A friend of mine was experiencing the same frustraion while trying to train his pup. He was putting in a ton of effort to teach is furry friend obedience and discipline, but nothing worked like he hoped it would. So, I decided to share some common dog training mistakes people often make to help pet parents like him avoid the same troubles.
- Starting Late
- No Time Commitment
- Excessive Duration
- Rewarding Bad Habits
- Repeating Commands
- Too Much Emotion
- Lack of Mental Preparation
- Key Takeaways
Mistake #1: Waiting Too Long to Start Training
Many pet owners are slow to start the training process. It’s one of the most common dog training mistakes. Some avoid training at a young age because they believe that the dog needs time to adjust to their new environment, but it’s best to establish some basic obedience training on the first day you bring home a new puppy.
Why? Your pet won’t have time to develop some bad habits, so the younger they start training, the better. Create a comforting environment and start slowly. Consistent effort is key to achieve the desired outcome.
That’s not to say older dogs can’t learn new tricks. Police dogs, guide dogs, and agility dogs, for example, don’t start training until they’re more mature. Just note that the longer you put it off, the harder it might be when it comes time to working with each other.
Mistake #2: Not Devoting Enough Time to Train
Most of us follow a busy schedule and we might feel encouraged to train our companion when and if we have time. But when our schedules get a little hectic, consistent training is one of the first things that falls to the wayside. It happens to most of us with full-time jobs, boisterous kids, and busy social lives. But if you want your pup to learn, you have to avoid this commmon training mistake and be consistent.
Some breeds are more difficult to train than others and might need more time to learn commands. But regardless, you should expect a big time commitment across the board. Make room in your schedule to train your dog every day until they can master the basics. And don’t forget to reward your pup with lots of playtime for all their hard work afterwards!
Mistake #3: Training in Too Long of Duration
While some people spend too little time working with their dog, others might overdo it. No matter how determined you are to see them succeed, remember there is a limit for everything. Even the smartest dogs have a limited attention span, and if you press them for too long, you can expect them to lose their interest, retention, and food drive. If you really overdo it, they’ll likely feel less motivated to learn during your next session.
In the beginning, aim to train at least 15 minutes everyday, broken up into three five-minute rounds of work, to keep your pup sharp and engaged.
Mistake #4: Choosing the Wrong Setting
I’ve seen some people who notice a radical differences with their dogs’ behavior in different places because of different stimuli. It’s important to note that every dog is different. Some perform better in packs, for example, while others are solo stars.
Learning what makes your dog unique is half the fun! But if you want your dog to learn more and concentrate on the task at hand, you will have to combine indoor and outdoor training in various settings. Experimentation will help you recognize what works best for your pup so you can help them succeed before increasing the challenge later on.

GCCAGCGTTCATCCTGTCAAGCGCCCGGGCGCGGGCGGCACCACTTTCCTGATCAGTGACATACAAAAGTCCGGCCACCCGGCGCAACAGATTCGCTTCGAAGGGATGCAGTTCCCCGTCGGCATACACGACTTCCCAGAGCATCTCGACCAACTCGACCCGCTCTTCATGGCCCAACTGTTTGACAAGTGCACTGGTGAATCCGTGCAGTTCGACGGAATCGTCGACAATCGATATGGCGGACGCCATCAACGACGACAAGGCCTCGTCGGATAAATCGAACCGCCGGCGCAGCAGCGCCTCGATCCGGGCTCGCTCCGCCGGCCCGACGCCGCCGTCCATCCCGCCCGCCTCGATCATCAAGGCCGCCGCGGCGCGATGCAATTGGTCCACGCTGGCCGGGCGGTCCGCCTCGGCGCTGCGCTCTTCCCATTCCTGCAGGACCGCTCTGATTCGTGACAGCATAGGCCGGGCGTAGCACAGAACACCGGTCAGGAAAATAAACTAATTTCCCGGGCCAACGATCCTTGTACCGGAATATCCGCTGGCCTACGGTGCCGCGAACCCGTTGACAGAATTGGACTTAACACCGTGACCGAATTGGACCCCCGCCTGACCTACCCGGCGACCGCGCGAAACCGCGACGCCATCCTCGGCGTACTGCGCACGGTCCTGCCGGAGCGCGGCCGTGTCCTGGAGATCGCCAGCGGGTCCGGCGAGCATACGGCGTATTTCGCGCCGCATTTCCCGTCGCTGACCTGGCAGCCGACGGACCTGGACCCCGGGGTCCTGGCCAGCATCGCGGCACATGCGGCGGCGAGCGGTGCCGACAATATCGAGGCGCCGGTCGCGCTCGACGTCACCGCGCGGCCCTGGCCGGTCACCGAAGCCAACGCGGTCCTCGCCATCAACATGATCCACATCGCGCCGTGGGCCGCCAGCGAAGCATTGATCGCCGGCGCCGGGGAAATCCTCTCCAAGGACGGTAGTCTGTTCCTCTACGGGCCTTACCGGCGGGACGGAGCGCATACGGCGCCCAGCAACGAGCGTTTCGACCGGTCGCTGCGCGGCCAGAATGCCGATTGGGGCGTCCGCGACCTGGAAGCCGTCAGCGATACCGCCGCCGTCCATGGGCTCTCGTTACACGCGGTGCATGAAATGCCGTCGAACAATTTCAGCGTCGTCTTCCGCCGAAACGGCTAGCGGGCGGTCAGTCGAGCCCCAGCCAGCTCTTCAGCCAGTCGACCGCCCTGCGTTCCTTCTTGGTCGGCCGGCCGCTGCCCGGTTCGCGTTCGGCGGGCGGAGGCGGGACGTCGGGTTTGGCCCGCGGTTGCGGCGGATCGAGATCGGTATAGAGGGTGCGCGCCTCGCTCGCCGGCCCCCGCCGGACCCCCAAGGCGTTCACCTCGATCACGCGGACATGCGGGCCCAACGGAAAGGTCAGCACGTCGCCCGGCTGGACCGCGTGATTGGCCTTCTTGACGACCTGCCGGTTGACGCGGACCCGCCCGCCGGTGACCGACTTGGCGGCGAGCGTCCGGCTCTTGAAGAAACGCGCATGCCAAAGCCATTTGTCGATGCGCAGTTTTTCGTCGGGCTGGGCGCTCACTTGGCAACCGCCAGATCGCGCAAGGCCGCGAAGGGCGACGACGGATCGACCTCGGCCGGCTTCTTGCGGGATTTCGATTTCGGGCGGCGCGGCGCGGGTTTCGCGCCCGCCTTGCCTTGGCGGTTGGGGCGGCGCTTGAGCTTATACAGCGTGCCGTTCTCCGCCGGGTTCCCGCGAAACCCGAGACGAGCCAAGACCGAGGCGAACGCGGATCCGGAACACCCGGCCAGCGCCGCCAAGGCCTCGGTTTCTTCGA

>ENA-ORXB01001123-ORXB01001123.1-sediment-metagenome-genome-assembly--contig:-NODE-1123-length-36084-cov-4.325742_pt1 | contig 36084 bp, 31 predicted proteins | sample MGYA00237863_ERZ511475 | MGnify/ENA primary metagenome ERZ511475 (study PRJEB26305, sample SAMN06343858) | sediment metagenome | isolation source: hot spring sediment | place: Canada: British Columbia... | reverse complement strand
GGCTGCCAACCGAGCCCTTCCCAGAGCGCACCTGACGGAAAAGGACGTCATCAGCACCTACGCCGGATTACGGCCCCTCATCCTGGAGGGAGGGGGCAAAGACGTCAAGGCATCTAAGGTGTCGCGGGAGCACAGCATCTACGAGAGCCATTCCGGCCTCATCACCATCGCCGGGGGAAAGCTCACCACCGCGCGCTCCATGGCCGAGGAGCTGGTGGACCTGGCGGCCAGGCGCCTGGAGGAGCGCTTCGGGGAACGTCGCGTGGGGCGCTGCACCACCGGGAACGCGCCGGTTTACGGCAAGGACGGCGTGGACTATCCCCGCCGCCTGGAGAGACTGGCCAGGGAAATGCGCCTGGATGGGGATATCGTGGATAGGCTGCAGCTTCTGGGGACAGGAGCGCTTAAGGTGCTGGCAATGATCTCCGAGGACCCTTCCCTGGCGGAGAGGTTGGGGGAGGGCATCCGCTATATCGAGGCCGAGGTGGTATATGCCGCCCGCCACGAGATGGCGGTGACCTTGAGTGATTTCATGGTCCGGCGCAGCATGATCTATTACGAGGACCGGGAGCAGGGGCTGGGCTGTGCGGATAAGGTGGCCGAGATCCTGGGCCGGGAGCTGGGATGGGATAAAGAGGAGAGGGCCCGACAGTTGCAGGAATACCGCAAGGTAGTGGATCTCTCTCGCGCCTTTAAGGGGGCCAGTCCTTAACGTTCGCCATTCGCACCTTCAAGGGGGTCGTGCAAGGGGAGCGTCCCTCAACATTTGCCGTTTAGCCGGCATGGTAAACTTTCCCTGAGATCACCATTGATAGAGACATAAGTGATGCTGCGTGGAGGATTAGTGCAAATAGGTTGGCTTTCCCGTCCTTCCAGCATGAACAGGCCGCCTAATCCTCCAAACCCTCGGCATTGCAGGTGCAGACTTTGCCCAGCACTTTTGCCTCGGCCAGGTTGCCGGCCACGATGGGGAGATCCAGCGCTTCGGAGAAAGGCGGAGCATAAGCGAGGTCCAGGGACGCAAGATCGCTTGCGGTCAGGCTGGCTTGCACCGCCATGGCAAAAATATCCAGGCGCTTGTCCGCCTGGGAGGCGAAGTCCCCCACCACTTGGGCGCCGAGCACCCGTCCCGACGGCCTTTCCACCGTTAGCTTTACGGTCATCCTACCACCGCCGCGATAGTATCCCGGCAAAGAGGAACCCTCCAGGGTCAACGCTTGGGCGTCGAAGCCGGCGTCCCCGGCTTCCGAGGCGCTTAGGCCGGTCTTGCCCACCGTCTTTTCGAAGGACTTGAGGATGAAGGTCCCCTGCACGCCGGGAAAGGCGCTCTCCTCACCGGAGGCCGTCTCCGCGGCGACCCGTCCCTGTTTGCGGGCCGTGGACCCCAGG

Mistake #5: Supporting Bad Behavior
Some pet owners support bad behavior without realizing it. Many of us are not even aware of some our dogs’ less-than-great habits. For instance, you might allow your dog to come inside because they’re barking, or slide them scraps of human food while cooking.
But if you give them attention, they’ll be motivated to repeat those frowned-upon actions, and if you let them snack all day, they won’t appreciate that food is valuable and requires work. Be mindful of what behaviors you might be inadvertently reinforcing while you focus on training your dog.
Mistake #5: Repeating Commands
Some new pet owners repeat the same command over and over without receiving the desired action from their dog. If you notice that your pet is unresponsive to a certain word, stop saying it. Otherwise, you risk rendering the command meaningless, so keep it to three iterations max.
For example, rather than yelling “Come!” several times when your dog refuses to move, try switching it up and using the term “Here!” or “This way!” instead. Remember, patience is a virtue, so don’t let yourself get frustrated! Your pup likely is just as confused, so take a break and try again later.
Mistake #6: Using Too Much Emotion
If you get frustrated while training your dog, they’ll likely feel intimidated and scared. And if fear dominates their mind, they will have a hard time focusing on anything else and will likely associate training with a negative experience.
Most dogs love learning and enjoy pleasing their owners, so do your best to keep your sessions light and playful while keeping your expected criteria high. Give them treats and a favorable environment to help them succeed!
Mistake #7: Lack of Mental Preparation
Like I’ve mentioned before, if you or your pup feel exhausted with frustration, you won’t be able to put in 100% effort. Training requires strong mental prep for both you and your pup, so be sure to practice patience and know that this relatioship will last a lifetime.
A new pet parent can face a lot of difficulties while teaching their puppy new commands. Avoid these common dog training mistakes to make the process faster and easier for both of you!